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My Greatest Clinical Learning Experience

Finding the "Genuine Hero" in Even Your Most Troubled Clients

Lisa Ferentz

By Lisa Ferentz - In the early days of the trauma field, clients were seen as one-dimensional bundles of dysfunction and pain, who needed to relive their trauma before progress could be made. But an increased interest in post-traumatic growth has allowed many therapists to see that insight and healing can occur not only in the midst of devastating experiences, but even because of them.

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Does Positive Psychology Really Work?

A Myth Buster Reveals the Truth Behind Martin Seligman's Happiness Movement

Barbara Ehrenreich

By Barbara Ehrenreich - The central claim of positive psychology, as of positive thinking generally, is that happiness is not only desirable in and of itself but actually useful, leading to better health and greater success. But is this actually the case, or is positive psychology nothing more than pop science?

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Positive Psychology: Does It Really Work?

Taking a Critical Look at Martin Seligman's Pursuit of Happiness

Barbara Ehrenreich

Happy or positive people seem to be more successful at work. They're more likely to get a second interview while job hunting, get positive evaluations from superiors, resist burnout, and advance up the career ladder. There are scores of studies showing that happy or optimistic people are likely to be healthier than those who are sour-tempered and pessimistic. But most of these studies---the basis of positive psychology---only establish correlations and tell us nothing about causality: Are people healthy because they're happy or happy because they're healthy?

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Removing Stigma in the Aftermath of Sexual Abuse

Therapy's Ongoing Duty to Help Victims Eliminate Shame and Self-Blame

Susan Clancy

Certainly we have advanced to the point that the right things are being said about sexual abuse---that it's common and harmful, and that it's never the child's fault. Funding in the trauma field has been secured, research conducted, studies and books published, treatment centers established, and public awareness raised through sex-education programs and campaigns in the media. But is any of it translating into actual progress for victims? Do they feel that they're being helped, that they're understood and their needs are being served effectively?

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Does Prescription Medication Eliminate the Need for Therapy?

Michael Yapko on the Enduring Role of Talk Therapy

Michael Yapko

Americans have a history of valuing quick-fix solutions to difficult problems. But the simplistic psychopharmacological approach to depressive disorders underestimates the remarkable human capacity for self-transformation. We have the ability to use imagination and intelligence to change our life circumstances, our attitudes and emotions, even, to some extent, our personalities. It is the privilege of our profession to be able to help troubled people along this path, and though medications may make this journey less arduous, in the long run, therapists are indispensable for getting their clients to this destination.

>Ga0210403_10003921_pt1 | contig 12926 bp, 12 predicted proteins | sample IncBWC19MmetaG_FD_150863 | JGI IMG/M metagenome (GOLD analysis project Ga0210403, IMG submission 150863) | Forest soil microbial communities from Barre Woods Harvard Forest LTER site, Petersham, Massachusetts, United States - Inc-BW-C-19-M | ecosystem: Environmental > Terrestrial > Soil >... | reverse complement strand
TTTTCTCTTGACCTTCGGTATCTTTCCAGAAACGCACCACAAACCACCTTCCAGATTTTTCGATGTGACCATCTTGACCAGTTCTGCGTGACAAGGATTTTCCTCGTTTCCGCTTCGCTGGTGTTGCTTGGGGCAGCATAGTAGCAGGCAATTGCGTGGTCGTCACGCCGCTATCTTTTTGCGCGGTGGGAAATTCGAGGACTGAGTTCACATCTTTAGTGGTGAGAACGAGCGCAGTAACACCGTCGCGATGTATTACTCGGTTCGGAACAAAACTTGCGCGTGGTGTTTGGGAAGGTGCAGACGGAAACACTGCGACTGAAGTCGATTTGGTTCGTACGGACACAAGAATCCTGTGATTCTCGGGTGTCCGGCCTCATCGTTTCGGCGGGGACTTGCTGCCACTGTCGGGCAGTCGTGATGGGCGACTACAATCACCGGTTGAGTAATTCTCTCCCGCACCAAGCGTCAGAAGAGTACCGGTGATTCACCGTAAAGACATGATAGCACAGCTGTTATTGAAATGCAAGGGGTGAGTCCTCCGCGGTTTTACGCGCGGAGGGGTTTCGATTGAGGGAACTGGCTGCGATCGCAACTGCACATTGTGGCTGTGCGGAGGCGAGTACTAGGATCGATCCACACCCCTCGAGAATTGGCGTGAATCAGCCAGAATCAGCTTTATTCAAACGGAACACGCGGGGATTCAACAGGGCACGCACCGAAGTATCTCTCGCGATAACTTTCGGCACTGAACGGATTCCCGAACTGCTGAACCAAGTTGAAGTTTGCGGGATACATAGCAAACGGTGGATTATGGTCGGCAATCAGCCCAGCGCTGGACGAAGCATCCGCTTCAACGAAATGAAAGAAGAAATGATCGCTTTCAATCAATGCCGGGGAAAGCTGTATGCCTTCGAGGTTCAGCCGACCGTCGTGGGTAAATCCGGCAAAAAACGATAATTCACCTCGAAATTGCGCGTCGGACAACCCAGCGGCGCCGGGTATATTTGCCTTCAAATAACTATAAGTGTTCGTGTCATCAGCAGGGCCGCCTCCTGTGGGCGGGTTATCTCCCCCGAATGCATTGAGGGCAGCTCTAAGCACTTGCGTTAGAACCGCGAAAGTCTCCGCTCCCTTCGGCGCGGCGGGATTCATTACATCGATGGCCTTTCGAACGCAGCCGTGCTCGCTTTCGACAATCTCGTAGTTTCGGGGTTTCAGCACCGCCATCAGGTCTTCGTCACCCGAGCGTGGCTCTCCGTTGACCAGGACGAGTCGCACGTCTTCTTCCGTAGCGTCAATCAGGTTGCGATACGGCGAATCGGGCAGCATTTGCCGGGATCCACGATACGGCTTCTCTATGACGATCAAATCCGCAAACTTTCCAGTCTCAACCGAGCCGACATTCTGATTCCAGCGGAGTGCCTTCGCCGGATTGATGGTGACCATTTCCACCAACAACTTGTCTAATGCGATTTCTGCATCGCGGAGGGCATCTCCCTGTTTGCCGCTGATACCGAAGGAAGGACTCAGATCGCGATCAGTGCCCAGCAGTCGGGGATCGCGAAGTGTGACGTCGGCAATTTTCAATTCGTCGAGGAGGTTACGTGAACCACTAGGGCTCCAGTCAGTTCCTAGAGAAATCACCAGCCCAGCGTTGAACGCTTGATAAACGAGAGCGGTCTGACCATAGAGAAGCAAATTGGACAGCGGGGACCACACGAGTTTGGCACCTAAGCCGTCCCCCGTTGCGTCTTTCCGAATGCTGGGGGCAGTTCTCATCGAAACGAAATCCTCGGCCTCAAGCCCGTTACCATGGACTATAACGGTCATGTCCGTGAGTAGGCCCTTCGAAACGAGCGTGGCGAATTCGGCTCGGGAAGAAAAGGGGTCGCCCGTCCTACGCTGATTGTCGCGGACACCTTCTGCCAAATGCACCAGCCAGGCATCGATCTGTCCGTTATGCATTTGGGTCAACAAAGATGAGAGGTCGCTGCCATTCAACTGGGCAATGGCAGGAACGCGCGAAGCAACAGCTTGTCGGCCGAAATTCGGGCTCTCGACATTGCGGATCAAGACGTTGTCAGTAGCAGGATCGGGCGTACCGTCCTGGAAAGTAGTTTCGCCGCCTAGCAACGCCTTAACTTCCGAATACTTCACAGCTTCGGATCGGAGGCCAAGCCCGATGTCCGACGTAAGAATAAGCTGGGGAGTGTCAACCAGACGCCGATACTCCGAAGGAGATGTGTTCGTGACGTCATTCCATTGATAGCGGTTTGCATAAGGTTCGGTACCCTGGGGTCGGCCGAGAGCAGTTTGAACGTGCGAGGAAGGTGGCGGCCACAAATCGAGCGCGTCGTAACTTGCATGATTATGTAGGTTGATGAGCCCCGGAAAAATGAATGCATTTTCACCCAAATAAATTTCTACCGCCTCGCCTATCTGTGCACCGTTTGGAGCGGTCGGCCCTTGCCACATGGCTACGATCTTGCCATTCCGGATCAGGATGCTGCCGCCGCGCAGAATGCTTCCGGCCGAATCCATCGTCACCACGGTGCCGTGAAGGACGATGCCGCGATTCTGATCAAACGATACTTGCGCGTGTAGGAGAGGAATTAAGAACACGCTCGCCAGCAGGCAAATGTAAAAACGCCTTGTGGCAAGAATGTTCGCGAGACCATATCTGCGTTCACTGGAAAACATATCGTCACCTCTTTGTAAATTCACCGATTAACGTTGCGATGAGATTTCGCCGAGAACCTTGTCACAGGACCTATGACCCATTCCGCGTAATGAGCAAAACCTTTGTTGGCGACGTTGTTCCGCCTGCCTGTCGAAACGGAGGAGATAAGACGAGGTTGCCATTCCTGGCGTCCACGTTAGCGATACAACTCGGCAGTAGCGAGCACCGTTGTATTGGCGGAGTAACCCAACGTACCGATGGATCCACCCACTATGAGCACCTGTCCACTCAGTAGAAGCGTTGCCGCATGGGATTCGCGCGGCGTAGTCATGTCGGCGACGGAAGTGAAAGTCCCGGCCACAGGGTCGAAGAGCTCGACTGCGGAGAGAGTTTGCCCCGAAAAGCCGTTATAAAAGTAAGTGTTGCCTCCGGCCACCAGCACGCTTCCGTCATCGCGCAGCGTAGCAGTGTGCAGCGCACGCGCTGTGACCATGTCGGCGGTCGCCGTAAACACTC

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The Rise of Therapy's Positive Psychology Movement

Martin Seligman Injects Thinking Positively into the Therapy World

Mary Sykes Wylie

How did Martin Seligman come to be known as the "father" of something called positive psychology, a movement that could change the face of psychotherapy as we know it? With his scientific study of what makes people happy and good, Seligman overturned therapy's culture of victimology, obsessed with the study of what's wrong with people---with their emotional lives, their relationships, their physical brains, and why they fail and feel bad. If people could be taught to feel bad, Seligman supposed, perhaps they could also be taught to feel good.

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Positive Psychology Revisits Depression Therapy

Martin Seligman and the Positive Thinking Movement

Richard Handler

Americans spend $76 billion a year on antidepressants and additional millions on talk therapy for depression. But Positive Psychology, as popularized by former American Psychological Association president and bestselling author Martin Seligman,

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Stronger Medicine

Anti-Depressants Haven't Made Therapy Obsolete

Michael Yapko

Americans have a history of valuing quick-fix solutions to difficult problems. But the simplistic psychopharmacological approach to depressive disorders underestimates the remarkable human capacity for self-transformation. We have the ability to use imagination and intelligence to change our life circumstances, our attitudes and emotions, even, to some extent, our personalities. It is the privilege of our profession to be able to help troubled people along this path, and though medications may make this journey less arduous, in the long run, therapists are indispensable for getting their clients to this destination.

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From Research to Practice: Scoreboard for Couples Therapies

Which are the Winners in the Latest Research?

Jay Lebow

Couples therapy is on a roll. Whereas a mere 20 years ago, surveys showed that consumers didn't think much of it, today it's become increasingly accepted by the general public. Yet the research about couples therapy, as well as research about couples themselves--why some marriages succeed and others don't--hasn't kept pace with the growth of couples therapy.

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